Schumann: Dichterliebe, Op. 48

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LABELS: Hyperion Schumann Edition
WORKS: Dichterliebe, Op. 48
PERFORMER: Christopher Maltman (baritone), Graham Johnson (piano); Polyphony/Stephen Layton
The latest, and fifth, volume of Schumann songs from Graham Johnson and Hyperion focuses on the poet Heinrich Heine. And the turning tides of the personal and professional relationship between composer and poet could scarcely be more shrewdly and wittily surveyed than in the introductory essay – a masterwork, even by regular Johnson standards.


That relationship is fleshed out supremely in Dichterliebe; but first comes a generous group of 20 songs, nearly all of them from Heine’s great Buch der Lieder. These include, illuminatingly, four settings by Clara Schumann; two undersung choral settings, here performed by Stephen Layton’s admirable Polyphony; and the four ‘orphan’ songs from the earlier, unpruned version of Dichterliebe. Christopher Maltman gives us an exquisitely tender ‘Dein Angesicht’, and he and Johnson enjoy the irresistibly spooky ‘Mein Wagen rollet langsam’.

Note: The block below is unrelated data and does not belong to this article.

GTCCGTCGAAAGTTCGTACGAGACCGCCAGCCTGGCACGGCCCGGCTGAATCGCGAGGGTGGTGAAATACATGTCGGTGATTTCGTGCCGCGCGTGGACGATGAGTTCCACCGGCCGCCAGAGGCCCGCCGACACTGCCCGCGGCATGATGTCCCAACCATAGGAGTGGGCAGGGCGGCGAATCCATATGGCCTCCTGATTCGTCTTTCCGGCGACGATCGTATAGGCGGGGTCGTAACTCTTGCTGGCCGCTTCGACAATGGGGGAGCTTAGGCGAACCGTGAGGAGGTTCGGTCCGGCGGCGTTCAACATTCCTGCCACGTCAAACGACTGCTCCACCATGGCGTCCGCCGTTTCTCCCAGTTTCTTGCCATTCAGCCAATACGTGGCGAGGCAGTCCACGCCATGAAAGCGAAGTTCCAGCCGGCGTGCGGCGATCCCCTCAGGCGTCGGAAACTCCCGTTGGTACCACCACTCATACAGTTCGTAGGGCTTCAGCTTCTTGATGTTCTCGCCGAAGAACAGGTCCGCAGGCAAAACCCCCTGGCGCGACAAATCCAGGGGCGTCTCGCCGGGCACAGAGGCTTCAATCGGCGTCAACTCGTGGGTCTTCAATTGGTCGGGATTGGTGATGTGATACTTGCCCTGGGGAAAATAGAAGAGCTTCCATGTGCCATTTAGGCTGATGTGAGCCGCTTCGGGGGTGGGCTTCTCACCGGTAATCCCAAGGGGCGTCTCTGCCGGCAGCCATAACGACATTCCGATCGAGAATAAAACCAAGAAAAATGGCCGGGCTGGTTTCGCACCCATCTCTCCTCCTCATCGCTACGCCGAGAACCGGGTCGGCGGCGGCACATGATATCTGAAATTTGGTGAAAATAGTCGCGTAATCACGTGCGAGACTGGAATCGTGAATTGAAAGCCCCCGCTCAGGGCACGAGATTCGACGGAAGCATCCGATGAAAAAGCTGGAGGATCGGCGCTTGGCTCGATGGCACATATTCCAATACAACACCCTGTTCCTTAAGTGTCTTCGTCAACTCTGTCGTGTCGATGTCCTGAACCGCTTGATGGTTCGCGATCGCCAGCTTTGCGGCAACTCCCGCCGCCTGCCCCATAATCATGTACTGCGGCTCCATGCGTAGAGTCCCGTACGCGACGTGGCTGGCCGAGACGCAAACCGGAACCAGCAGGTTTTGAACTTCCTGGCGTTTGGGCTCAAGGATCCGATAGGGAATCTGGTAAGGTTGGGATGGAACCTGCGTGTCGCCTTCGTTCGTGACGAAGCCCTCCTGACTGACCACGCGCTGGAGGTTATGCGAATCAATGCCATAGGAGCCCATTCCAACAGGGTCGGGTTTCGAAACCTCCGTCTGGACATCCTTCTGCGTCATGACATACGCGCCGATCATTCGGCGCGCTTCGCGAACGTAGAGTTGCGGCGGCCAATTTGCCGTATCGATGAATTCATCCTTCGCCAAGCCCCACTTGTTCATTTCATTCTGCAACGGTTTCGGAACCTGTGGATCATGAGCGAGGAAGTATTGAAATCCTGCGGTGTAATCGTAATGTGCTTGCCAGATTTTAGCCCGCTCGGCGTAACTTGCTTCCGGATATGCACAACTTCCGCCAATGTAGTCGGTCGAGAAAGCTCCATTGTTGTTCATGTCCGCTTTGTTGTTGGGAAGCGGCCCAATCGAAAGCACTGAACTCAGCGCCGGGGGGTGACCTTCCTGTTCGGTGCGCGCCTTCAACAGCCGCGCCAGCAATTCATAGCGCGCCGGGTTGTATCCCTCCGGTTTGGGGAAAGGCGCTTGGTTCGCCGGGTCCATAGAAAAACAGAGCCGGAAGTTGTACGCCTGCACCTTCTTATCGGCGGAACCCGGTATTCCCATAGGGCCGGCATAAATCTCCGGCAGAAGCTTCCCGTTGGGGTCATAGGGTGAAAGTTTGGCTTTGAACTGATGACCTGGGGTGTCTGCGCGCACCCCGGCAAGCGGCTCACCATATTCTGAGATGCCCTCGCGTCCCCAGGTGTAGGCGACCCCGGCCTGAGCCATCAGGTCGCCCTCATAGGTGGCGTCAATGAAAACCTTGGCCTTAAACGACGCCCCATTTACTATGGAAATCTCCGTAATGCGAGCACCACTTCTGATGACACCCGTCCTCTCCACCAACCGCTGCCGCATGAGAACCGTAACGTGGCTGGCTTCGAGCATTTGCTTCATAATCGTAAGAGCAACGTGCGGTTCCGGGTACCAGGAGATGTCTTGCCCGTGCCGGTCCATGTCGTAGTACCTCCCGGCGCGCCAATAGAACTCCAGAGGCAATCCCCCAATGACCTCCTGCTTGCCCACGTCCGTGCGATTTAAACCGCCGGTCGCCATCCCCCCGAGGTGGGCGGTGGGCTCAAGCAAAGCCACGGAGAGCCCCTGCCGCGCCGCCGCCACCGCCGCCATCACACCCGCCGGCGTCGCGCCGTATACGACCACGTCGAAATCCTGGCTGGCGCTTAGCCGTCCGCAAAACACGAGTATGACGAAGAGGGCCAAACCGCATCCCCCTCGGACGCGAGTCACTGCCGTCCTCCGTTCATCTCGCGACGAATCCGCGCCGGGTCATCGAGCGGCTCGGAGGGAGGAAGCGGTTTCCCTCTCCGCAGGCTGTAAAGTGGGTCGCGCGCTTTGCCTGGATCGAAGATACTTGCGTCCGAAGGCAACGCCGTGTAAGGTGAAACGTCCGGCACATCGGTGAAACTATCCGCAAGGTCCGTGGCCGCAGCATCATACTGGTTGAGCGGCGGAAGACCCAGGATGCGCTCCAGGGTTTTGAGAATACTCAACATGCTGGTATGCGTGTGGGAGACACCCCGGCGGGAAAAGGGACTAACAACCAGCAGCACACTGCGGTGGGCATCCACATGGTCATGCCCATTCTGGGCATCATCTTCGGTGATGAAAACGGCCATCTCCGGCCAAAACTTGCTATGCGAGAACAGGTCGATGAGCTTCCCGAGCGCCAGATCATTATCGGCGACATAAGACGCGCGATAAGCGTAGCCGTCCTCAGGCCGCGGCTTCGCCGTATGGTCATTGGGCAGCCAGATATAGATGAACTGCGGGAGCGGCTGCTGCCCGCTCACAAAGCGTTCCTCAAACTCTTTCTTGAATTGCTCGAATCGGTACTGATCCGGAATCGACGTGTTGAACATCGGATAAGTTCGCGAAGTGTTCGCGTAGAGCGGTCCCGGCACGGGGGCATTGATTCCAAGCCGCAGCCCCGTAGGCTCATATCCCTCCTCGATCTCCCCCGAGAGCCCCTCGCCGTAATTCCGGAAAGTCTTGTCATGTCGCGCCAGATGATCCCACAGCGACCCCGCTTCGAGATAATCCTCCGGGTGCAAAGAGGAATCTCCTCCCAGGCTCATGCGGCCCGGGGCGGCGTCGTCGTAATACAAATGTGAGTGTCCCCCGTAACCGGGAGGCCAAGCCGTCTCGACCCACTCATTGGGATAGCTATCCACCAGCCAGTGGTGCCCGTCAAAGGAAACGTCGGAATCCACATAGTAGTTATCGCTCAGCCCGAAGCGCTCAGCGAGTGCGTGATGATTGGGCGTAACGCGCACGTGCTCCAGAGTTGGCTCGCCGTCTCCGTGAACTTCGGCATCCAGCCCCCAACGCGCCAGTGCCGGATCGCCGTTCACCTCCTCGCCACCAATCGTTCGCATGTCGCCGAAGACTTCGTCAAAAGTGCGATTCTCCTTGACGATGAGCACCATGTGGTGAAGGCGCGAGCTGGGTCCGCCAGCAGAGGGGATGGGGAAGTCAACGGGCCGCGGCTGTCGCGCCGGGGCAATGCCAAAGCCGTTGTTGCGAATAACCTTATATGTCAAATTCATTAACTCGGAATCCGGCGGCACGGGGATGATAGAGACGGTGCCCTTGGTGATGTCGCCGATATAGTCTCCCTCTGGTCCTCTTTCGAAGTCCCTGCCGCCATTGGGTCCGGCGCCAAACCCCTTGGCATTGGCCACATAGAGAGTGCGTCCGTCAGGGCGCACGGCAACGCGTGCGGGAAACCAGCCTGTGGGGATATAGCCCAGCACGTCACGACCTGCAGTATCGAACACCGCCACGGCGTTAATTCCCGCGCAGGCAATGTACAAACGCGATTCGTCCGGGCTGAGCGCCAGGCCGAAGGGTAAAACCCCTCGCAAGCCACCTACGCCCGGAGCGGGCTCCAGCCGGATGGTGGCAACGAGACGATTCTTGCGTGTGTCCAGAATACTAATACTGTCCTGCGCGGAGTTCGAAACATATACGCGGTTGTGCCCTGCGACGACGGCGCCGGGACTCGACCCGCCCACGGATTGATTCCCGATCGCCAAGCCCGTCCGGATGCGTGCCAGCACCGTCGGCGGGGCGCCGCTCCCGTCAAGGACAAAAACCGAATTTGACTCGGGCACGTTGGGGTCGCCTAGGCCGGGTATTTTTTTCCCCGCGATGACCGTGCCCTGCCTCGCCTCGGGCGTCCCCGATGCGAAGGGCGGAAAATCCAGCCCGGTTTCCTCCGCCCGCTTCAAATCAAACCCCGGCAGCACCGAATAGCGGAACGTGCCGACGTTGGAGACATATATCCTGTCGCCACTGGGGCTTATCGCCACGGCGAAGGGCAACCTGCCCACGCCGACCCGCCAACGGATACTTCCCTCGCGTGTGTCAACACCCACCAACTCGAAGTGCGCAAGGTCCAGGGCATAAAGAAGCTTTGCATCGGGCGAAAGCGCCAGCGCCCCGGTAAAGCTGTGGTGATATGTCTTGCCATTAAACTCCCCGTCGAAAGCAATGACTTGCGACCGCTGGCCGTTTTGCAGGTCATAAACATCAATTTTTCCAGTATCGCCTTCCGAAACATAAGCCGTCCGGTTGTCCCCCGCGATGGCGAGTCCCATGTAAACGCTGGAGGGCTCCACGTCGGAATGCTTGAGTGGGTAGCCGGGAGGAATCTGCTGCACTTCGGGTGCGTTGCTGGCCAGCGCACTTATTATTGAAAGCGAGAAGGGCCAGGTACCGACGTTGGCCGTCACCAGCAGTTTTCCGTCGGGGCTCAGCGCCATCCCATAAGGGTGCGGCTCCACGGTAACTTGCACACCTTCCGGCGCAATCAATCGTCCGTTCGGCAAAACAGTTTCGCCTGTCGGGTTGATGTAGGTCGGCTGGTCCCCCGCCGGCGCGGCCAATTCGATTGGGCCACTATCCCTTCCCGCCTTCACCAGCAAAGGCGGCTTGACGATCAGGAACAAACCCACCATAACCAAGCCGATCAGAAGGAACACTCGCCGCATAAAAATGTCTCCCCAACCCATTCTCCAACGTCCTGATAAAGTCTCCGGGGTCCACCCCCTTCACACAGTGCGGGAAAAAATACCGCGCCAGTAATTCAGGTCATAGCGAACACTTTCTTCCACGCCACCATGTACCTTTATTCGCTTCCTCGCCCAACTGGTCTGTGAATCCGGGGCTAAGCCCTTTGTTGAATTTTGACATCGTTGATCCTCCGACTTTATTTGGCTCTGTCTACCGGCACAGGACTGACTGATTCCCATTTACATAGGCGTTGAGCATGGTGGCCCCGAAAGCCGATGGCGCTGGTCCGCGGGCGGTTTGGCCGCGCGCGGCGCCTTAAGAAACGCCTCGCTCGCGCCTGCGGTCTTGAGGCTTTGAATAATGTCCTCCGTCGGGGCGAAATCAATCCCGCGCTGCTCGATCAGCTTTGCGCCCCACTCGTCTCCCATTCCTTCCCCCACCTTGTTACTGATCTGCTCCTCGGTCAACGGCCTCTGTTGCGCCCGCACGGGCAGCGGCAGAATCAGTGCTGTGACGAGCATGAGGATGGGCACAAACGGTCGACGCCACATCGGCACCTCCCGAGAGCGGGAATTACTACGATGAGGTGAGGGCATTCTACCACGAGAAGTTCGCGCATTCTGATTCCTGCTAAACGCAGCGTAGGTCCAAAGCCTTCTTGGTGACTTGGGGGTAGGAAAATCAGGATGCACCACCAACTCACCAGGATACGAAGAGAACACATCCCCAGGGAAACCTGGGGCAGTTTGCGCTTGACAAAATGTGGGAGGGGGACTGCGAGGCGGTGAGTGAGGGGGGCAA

And what of Dichterliebe itself? This is a performance of minute, intimate detail (note how lovingly Johnson guides in the voice, from the very opening bars), and palpable, whispered breath. Both performers take time to touch the sensuous skin of the work, lingering through its silences and its long vowels. In the grander, more monumental songs, their tendency to linger can at times deprive both the individual song and the cycle of momentum; and the fairytale vision of the penultimate song tends to remain earthbound.


I have a particular affection for Wolfgang Holzmair’s uniquely poignant and perfectly proportioned Dichterliebe (Philips); but my own benchmark remains Fischer-Dieskau’s recording with Jörg Demus, for its unsurpassed breadth and depth of response. Hilary Finch